9. Moron? sucker? You guys are fanatics. I got my anthology published for free. What part of free do you not understand? As an aside, how do you know I wont get rich on the movie? I never sold movie rights!

  10. How long has this debate/scam/whatever been going on?
    I have this picture in my mind of ol’ Thomas Paine thinking to himself, “Should I pay someone to print my pamphlet, ‘Common Sense,’ or should I use this letter I received from my Ben Franklin to get a job with the Pennsylvania Magazine and one day publish my work though a legitimate publisher?” And Paine’s friends were asking him why he would put so much work into a publication when he could just take it over to a guy they knew that would publish the entire manuscript (no matter how crappy) for a nickle and only one cent a copy. The author however, had to do the marketing, but the publisher would let Paine keep the new paper re-print rights. Other friends were saying, “No, that’s not a real publishing credit!”
    How long has this argument been around, really?

  11. It is apparent that not much first-hand research has been done into Tate Publishing. I am presently considering a contract from them and weighing all the pros and cons. Without Tate’s knowledge I have contacted over a dozen authors who have published with them. Not one offered a negative comment about the company. Some admited their book had not sold well. Others had been quite succesful (kind of like the real world). Several are now into multiple books with Tate. In case you don’t know investment by the author is only required on the first book. Subsequent books are bid for just as by any other publisher.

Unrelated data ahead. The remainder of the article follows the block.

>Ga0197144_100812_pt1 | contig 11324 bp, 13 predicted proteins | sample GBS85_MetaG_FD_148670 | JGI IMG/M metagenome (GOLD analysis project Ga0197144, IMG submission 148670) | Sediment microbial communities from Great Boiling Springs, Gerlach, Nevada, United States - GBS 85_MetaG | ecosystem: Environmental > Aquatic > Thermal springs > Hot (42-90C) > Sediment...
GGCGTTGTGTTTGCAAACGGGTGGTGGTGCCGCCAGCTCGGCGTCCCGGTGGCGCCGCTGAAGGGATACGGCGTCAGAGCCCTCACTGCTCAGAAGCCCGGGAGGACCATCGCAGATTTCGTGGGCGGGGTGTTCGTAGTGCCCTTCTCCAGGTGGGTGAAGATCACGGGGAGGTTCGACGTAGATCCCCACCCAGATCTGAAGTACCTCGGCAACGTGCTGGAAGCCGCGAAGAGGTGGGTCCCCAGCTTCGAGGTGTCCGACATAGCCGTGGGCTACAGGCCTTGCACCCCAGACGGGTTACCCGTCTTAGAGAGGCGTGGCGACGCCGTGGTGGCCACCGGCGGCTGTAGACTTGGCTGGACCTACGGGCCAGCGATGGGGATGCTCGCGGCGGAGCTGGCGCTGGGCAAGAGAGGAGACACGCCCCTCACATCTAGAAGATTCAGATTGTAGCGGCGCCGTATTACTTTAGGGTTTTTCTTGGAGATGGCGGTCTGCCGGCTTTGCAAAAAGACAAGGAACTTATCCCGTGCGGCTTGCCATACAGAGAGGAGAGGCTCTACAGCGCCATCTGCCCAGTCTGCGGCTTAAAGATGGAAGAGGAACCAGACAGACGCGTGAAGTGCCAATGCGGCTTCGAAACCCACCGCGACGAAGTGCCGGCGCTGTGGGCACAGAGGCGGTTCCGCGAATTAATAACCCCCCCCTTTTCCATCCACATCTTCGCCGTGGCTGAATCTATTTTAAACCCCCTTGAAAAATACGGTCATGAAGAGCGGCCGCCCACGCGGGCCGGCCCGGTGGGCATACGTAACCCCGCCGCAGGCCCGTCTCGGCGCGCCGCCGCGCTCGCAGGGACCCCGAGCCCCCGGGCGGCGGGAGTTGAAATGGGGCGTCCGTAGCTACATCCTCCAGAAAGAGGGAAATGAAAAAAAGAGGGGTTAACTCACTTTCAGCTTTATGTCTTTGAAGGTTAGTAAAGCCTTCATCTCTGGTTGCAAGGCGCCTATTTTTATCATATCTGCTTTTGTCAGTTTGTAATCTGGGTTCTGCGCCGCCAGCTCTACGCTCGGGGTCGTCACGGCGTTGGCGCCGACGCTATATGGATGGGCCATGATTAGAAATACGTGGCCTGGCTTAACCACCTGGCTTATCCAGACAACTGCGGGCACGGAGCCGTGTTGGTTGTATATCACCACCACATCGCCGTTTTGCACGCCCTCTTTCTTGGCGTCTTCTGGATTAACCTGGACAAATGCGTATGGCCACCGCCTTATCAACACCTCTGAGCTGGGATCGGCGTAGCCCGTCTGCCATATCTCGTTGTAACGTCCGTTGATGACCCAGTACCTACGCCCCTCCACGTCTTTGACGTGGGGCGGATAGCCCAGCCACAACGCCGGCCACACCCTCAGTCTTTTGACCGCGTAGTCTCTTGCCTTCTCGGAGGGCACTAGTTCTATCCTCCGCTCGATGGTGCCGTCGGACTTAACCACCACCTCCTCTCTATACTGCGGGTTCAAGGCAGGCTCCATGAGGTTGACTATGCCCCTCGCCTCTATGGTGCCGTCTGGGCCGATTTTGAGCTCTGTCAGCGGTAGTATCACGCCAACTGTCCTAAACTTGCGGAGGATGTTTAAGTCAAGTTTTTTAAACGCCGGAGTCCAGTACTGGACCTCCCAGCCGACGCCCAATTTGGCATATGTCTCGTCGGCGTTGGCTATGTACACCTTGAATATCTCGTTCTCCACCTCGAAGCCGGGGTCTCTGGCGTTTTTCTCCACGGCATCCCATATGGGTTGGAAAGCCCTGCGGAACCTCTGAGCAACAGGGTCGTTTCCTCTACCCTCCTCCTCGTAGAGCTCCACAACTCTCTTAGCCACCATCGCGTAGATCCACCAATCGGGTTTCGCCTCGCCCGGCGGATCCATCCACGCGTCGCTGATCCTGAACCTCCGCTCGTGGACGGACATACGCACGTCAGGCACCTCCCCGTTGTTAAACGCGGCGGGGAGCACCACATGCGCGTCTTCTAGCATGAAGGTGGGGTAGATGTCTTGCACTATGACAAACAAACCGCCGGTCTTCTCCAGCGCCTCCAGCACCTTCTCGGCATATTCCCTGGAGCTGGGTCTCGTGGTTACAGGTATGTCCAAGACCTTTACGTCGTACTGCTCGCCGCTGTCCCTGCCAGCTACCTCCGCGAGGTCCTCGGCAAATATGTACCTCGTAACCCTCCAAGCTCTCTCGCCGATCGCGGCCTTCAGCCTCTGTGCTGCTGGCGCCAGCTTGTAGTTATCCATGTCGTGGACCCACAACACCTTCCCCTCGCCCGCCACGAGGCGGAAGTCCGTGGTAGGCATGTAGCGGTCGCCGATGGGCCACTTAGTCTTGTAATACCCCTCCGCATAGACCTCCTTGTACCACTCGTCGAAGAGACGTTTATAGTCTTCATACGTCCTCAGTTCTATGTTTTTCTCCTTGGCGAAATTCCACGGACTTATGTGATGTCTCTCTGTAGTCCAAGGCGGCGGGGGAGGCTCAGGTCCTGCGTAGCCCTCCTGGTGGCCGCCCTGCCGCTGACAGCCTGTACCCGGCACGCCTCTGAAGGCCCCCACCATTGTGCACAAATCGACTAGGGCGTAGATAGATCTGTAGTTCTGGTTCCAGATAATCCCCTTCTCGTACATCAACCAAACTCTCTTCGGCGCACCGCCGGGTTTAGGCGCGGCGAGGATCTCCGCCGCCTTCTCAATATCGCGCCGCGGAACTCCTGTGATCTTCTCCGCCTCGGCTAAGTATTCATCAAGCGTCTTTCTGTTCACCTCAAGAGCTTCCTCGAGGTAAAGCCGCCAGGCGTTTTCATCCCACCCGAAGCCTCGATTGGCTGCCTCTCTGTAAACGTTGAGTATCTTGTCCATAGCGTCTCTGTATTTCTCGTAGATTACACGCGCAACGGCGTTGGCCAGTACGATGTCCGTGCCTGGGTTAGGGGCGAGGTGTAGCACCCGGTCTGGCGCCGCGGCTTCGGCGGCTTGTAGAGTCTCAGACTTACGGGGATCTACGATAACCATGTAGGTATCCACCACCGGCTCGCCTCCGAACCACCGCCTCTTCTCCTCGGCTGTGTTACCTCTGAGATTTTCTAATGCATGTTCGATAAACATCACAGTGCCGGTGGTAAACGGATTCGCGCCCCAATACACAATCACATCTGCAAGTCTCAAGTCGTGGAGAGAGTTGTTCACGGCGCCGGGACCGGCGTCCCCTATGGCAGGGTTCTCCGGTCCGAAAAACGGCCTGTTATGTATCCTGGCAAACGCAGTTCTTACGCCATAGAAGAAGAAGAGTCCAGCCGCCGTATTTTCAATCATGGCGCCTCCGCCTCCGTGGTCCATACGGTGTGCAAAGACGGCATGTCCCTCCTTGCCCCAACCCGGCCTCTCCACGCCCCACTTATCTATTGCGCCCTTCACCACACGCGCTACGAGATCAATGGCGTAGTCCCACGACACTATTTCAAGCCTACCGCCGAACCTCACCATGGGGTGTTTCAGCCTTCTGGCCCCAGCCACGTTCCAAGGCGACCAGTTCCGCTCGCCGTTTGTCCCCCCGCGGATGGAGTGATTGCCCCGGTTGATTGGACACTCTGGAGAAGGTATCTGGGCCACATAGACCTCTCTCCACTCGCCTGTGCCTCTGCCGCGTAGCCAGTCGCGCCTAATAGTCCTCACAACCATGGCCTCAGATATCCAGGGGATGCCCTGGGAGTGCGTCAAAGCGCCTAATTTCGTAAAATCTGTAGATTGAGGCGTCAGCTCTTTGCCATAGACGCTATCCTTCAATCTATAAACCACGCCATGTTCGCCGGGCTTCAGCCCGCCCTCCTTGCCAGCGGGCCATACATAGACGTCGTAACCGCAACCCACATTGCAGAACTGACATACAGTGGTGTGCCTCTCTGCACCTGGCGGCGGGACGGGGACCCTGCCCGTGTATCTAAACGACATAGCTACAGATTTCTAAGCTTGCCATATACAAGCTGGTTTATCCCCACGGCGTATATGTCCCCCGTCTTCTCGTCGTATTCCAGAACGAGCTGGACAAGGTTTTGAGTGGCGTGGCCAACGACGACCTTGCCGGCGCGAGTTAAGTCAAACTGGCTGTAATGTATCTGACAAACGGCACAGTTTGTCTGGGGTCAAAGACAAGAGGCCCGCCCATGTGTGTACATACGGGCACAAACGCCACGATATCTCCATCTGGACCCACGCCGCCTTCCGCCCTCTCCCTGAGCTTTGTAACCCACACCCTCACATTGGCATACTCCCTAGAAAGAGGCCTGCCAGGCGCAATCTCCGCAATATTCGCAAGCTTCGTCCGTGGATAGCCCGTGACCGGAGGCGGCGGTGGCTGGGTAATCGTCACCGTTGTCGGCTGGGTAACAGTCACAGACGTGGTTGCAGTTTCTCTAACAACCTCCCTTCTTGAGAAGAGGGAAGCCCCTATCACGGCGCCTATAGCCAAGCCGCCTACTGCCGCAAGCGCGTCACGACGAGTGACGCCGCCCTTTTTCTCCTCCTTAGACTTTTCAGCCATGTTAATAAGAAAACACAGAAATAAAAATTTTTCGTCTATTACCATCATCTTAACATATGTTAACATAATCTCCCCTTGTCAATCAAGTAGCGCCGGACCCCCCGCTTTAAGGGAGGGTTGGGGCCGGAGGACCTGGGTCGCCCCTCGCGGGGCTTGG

I sense a bit of professional hypocricy in this whole discussion. Statements such as “a real writer gets paid for his work not the other way around.” Really? The traditional path is to attend a number of writer’s conferences (at significant expense to the author); get a literary agent and give them 15% of your money; or take courses (also at significant amounts of money). Some people chose to try and jump start their career by paying their own money up front. That is their choice.
    Publishing is changing rapidly. First time authors face a daunting challenge to even have their work considered much less published. The question is not how to get published but rather how to actually get anyone to read one’s novel to evaluate its true worth.

  12. You’re operating on some false assumptions, Tim.
    I wouldn’t say that going to writer’s conferences is the traditional path to publication. However, getting an education in writing and literature certainly is a must. An education can cost money, whether it’s writing conferences, extension courses, community college, or a university. But I don’t see how you can equate thatwith paying a vanity press to publish your book. Paying to be published by a vanity press isn’t a substitute for actually learning the craft of writing. It’s not enough to have your scribblings simply printed in something that resembles a book.
    And if you believe that paying Tate thousands of dollars to publish your book equates in any way with giving an agent a 15% commission on what you get paid in advances and royalties from the publisher, then you are just the kind of gullible sucker that vanity presses prey on. By all means, whip out your credit card. Operators are standing by.

  13. I have deleted the back-and-forth between Mark Mumma and Leon Mentzer. I’m not going to let them hijack my blog for their squabble.